February 18, 2016 By Hugh McElhone
The trick to determining who or what is damaging your crops lies in being able to differentiate between damage caused by deer or damage caused by other wildlife, says Ben Hindmarsh, environmental specialist with the Ontario Ministry of Agriculture, Food and Rural Affairs (OMAFRA).
Deer tend to eat grains as long as they can but when the snow gets to six inches deep, they will change their food source to the available flora.
“It’s initially hard for their digestive systems to make the switch from grains to vegetation, such as cedar trees, but after that they are fine,” says Hindmarsh.
There are home remedies that can help deter deer from trespassing into fields. A suet or mesh bag can be used to hold heavily scented soap, or wads of fabric softener sheets. Human hair, attained from the local barbershop, can be used as well. Deer also avoid the smell of rotten eggs. The scent deterrents should be suspended from trees, posts or fencing or wherever deer can catch the scent.
Scent deterrents also come in commercial remedies, such as ammonium soaps or sprays containing thiram. Taste deterrents are also available, such as capsaicin, which is the active component in chili peppers, or blood or bone meal, which can be spread to deter deer, rabbits and rodents.
There are some audio and visual deterrents that vary in effectiveness, such as suspending pie plates, mylar ribbons or scary-eye balloons. Propane air cannons can be quite effective, as are frightening devices such as sprinkler systems triggered by motion sensors.
“The old fashioned scarecrow still does a good job,” says Hindmarsh.
Auditory, scent and visual deterrents must be cycled regularly to avoid becoming “white noise” that the deer ignore.
Hindmarsh says one other popular deer deterrent available to farmers is recreational hunting, which is free and generally available from October to December.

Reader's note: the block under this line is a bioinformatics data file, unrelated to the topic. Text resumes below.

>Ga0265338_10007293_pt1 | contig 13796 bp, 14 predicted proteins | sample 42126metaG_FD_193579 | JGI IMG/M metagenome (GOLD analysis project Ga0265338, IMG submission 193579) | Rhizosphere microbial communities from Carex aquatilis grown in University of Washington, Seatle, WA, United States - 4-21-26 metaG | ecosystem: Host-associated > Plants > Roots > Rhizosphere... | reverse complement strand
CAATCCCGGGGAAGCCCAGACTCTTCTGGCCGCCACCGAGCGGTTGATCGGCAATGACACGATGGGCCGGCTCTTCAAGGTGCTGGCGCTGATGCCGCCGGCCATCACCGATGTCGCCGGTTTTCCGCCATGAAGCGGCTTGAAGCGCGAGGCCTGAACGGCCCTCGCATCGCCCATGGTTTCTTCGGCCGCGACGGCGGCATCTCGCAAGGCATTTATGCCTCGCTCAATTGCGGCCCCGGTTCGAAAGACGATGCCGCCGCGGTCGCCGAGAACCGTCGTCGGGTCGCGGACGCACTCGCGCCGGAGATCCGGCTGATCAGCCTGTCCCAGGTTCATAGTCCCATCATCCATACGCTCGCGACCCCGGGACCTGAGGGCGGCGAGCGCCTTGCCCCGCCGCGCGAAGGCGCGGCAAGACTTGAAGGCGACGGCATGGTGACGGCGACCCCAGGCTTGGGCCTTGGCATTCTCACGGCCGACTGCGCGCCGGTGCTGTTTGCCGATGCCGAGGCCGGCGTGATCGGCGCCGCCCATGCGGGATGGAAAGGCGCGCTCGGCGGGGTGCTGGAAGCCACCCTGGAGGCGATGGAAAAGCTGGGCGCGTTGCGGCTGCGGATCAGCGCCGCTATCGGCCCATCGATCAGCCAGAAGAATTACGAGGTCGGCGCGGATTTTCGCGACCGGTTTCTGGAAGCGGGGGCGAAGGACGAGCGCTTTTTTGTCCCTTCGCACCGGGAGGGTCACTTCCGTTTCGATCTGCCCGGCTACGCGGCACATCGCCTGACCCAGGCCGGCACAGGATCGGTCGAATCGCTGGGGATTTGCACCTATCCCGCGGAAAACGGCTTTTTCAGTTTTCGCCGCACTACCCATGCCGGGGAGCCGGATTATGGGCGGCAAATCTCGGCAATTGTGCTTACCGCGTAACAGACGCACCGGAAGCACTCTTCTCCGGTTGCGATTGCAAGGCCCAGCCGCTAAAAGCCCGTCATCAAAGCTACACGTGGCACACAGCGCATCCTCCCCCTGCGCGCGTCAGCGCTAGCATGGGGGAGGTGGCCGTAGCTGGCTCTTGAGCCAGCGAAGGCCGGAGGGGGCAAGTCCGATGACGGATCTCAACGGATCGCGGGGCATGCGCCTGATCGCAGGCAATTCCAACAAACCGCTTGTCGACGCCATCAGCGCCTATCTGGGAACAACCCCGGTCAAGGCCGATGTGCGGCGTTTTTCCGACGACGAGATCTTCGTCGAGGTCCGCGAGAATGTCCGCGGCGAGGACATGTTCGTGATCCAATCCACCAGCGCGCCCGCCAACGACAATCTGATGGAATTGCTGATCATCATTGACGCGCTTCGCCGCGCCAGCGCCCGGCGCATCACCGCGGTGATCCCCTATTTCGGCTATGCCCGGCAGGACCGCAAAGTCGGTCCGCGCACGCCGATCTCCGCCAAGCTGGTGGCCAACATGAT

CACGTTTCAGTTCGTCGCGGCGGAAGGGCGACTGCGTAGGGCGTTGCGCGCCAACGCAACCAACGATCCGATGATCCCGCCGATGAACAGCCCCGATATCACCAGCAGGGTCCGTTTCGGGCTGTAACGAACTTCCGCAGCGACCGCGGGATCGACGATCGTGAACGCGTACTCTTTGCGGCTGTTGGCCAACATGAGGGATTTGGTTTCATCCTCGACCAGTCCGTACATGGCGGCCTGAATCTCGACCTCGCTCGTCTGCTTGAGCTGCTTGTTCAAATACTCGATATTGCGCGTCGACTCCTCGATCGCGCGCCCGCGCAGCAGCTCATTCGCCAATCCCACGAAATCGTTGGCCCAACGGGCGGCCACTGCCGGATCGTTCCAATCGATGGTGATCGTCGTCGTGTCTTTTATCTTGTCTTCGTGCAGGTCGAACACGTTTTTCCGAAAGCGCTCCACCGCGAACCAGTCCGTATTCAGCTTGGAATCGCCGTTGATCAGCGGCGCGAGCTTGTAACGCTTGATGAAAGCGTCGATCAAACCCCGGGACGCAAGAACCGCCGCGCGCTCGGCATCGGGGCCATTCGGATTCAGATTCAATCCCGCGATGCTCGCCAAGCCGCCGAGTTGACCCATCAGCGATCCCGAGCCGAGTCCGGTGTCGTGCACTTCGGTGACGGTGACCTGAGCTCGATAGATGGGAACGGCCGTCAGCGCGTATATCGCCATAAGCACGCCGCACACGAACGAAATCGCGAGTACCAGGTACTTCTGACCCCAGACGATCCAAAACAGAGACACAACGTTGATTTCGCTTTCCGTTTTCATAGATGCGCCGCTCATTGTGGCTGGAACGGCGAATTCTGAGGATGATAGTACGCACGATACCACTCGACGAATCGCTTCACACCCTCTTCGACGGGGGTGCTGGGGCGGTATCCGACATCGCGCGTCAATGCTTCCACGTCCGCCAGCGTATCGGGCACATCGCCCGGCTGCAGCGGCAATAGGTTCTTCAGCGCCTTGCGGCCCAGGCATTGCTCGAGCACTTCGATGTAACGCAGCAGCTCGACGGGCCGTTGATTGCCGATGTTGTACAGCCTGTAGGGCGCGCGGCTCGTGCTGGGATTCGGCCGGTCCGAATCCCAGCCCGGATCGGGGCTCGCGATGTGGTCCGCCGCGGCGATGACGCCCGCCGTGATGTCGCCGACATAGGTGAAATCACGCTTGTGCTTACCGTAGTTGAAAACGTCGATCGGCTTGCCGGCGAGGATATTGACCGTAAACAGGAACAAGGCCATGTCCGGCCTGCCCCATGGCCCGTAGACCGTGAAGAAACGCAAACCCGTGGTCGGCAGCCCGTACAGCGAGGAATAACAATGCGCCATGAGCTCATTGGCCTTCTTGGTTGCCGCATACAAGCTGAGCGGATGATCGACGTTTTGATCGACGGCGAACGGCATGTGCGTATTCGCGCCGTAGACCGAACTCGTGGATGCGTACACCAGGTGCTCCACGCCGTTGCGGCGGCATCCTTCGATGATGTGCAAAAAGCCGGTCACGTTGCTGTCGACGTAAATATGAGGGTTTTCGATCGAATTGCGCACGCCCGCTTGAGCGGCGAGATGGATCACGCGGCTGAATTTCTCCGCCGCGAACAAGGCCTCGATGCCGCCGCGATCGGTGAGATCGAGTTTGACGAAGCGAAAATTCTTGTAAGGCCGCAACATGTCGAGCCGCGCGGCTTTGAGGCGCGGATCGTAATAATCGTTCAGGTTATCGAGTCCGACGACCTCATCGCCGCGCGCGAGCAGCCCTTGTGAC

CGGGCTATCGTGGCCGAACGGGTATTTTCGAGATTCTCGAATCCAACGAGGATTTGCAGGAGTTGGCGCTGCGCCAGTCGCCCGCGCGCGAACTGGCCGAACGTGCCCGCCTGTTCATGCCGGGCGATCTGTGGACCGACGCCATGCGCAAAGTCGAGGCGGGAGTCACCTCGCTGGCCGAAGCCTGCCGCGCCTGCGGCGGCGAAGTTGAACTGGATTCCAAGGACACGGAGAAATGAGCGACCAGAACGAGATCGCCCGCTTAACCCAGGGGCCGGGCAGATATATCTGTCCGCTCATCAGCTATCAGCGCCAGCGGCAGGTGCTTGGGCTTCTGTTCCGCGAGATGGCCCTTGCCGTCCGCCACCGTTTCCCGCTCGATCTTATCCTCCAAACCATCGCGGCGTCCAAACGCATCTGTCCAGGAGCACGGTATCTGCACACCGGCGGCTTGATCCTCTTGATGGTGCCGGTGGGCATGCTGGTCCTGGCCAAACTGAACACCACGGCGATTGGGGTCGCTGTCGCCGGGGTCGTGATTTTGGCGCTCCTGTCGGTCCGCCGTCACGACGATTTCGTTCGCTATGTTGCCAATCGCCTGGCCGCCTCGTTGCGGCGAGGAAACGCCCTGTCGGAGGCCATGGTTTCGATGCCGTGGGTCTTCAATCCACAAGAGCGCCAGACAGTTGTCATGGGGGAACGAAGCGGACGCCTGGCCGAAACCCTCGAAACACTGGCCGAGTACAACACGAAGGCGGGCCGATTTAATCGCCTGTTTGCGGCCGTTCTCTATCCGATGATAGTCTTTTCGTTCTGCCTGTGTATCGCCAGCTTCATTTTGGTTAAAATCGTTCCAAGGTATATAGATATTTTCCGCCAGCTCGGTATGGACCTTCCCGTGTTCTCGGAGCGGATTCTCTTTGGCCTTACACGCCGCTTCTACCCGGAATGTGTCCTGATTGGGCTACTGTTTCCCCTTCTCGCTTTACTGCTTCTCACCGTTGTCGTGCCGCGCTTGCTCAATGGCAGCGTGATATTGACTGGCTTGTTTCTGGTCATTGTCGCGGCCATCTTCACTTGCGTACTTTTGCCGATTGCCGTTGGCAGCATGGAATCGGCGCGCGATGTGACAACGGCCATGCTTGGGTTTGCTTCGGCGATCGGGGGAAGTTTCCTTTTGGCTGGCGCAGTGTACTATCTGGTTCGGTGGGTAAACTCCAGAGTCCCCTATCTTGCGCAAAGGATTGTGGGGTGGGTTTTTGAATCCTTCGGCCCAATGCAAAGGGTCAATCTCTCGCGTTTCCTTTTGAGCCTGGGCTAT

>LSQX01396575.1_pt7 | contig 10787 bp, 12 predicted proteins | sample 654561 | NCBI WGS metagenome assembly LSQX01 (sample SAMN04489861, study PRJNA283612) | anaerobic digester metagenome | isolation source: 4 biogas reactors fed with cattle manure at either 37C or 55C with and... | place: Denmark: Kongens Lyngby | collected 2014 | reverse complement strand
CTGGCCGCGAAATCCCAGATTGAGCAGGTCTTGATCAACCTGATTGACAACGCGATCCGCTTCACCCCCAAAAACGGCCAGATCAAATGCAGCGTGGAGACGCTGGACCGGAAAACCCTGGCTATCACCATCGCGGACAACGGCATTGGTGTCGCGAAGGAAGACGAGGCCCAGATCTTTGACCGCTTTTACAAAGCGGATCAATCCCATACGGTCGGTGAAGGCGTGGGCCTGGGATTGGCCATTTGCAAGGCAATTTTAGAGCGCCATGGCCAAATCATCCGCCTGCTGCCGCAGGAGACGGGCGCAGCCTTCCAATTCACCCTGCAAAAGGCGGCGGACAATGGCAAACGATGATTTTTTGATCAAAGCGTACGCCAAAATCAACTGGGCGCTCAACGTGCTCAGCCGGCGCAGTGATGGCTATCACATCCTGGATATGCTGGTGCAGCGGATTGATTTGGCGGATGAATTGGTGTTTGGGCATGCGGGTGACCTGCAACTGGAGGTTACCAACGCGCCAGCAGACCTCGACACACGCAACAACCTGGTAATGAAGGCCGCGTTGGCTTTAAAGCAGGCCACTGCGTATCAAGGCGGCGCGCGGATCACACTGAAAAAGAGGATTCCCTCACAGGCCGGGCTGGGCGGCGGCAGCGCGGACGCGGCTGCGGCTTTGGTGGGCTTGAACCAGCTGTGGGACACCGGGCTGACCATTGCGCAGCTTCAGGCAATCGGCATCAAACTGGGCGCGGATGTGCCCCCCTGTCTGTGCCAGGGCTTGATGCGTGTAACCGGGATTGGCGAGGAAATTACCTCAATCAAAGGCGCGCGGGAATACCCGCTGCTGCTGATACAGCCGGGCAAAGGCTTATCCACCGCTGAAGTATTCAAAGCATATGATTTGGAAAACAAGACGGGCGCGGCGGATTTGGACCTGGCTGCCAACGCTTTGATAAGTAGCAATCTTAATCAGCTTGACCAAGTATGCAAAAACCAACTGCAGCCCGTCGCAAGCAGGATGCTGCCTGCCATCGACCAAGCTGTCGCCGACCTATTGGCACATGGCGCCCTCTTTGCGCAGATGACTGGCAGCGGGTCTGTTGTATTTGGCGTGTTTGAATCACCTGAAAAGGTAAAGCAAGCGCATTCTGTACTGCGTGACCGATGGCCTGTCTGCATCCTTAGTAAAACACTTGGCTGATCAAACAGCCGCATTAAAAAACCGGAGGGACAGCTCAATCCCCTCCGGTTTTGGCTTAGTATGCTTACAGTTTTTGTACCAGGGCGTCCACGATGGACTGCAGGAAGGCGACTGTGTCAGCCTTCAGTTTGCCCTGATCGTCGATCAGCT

Deer removal is another firearms option and involves shooting out of season. For this, there are many application criteria accompanied by site assessments and visits. There are also seasonal restrictions, he says. Similar paperwork is required for harassing deer with rubber bullets.
Dogs can also be used to harass deer and keep them out of orchards. Hindmarsh says some producers use a buried or “invisible” fence to keep the dogs on site and to intimidate and chase away deer.
The fencing option is up to 100 per cent effective but with it comes some operational considerations, construction and maintenance costs. Poly fence, for example, is the cheapest option and is easy to work with. Posts can be set at 20 feet apart and the fence pinned to guide wires at two and seven feet. At the high end of the cost spectrum is the eight-foot wire fence with cedar posts at 16 feet, says Hindmarsh.
He adds to warrant the cost of any fencing, one has to conduct a damage estimation in the orchard in the spring.
“Sample three to five per cent of the orchard at random. Pick three representative one-inch branches off each tree. Count the damaged buds and divide by the total number of buds, then multiply by 100 to estimate the damage.”
Hindmarsh says this estimate will help you decide whether you should lay out the money for fencing and tell you how many years it will take to recoup your investment.
To do this, he uses the example of a 50-acre field surrounded by 1,650 by 1,320 feet of fence. If this fence were 7.5-foot poly with cedar posts every 20-feet, he estimates it would cost $1.87 per foot for materials. If the fence were eight-foot woven wire with posts every 16-feet, he estimates $2.43 per foot for materials. If eight-foot tensile steel fence with pressure-treated posts at 16-feet, he figures the cost at $6 per foot, including installation by a contractor. All include one gate at $600.
If this crop were grapes, and worth about $6,375 per acre, one per cent damage would equal an annual loss of $3,188 per 50 acres. At this rate, it would take 3.7 years to pay off the poly, 4.7 for the woven wire, and 11.4 years to pay off the tensile steel.
If the crop were carrots, valued at $4,090 per acre, the one per cent loss would equal $2,045. At this rate, it would take 5.7 years to pay for the poly, 7.6 years for the woven wire, and 17.7 years for the tensile steel fence.
“Compare the capital investment of fencing with your losses, then you’ll have your answer,” he concludes.
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